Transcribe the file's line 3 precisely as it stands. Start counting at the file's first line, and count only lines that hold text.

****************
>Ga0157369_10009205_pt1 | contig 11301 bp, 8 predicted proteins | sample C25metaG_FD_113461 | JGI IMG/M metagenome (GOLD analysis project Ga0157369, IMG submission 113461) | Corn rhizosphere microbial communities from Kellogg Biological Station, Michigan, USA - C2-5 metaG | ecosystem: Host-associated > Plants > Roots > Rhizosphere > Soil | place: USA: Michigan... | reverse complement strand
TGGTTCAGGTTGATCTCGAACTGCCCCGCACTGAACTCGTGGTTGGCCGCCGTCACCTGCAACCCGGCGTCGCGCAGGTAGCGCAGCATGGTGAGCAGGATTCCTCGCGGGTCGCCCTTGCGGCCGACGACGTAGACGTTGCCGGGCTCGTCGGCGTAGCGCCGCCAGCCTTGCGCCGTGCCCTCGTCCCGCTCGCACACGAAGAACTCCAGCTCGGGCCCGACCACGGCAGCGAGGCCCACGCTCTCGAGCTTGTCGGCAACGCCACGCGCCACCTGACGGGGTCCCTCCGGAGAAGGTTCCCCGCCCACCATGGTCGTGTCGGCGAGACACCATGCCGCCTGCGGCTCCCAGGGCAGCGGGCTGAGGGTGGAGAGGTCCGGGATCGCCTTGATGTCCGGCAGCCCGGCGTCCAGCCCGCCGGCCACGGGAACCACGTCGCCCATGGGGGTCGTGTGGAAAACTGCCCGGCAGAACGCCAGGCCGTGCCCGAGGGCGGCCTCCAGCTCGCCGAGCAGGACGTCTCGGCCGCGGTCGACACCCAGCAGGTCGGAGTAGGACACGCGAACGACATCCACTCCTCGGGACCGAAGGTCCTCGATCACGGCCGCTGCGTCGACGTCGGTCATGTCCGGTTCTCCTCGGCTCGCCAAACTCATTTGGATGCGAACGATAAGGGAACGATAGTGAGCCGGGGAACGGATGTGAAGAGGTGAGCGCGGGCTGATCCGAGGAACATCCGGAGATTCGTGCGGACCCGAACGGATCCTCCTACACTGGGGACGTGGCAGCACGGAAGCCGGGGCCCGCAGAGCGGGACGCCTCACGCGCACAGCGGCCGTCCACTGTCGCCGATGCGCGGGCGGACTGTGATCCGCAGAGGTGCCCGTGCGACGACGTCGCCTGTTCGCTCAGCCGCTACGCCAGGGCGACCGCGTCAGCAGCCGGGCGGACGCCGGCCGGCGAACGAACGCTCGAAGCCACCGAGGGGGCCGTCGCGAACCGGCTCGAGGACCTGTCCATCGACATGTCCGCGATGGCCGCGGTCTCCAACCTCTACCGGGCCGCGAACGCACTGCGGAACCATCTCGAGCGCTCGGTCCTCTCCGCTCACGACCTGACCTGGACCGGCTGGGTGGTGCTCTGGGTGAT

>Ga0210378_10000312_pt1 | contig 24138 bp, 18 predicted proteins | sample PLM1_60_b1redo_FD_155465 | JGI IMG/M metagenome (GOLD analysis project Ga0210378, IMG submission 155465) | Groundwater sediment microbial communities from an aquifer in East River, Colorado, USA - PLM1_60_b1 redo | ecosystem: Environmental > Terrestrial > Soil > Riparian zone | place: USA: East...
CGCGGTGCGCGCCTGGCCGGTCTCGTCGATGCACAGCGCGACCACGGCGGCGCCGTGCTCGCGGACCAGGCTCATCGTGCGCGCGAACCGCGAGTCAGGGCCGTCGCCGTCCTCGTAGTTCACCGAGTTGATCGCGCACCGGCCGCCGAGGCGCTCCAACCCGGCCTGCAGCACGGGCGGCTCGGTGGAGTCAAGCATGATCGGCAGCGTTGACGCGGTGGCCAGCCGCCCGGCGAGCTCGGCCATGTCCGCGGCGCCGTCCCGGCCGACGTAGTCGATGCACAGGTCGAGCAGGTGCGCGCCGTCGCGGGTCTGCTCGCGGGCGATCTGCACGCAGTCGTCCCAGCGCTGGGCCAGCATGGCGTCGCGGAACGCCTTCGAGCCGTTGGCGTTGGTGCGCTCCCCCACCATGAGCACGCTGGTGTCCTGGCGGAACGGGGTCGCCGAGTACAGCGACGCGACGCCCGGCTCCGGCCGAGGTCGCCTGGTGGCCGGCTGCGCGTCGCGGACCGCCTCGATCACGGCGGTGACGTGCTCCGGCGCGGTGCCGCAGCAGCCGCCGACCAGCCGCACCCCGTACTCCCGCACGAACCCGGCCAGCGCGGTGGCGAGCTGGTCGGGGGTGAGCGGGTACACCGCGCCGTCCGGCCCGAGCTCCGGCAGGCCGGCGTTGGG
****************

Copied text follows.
>Ga0210378_10000312_pt1 | contig 24138 bp, 18 predicted proteins | sample PLM1_60_b1redo_FD_155465 | JGI IMG/M metagenome (GOLD analysis project Ga0210378, IMG submission 155465) | Groundwater sediment microbial communities from an aquifer in East River, Colorado, USA - PLM1_60_b1 redo | ecosystem: Environmental > Terrestrial > Soil > Riparian zone | place: USA: East...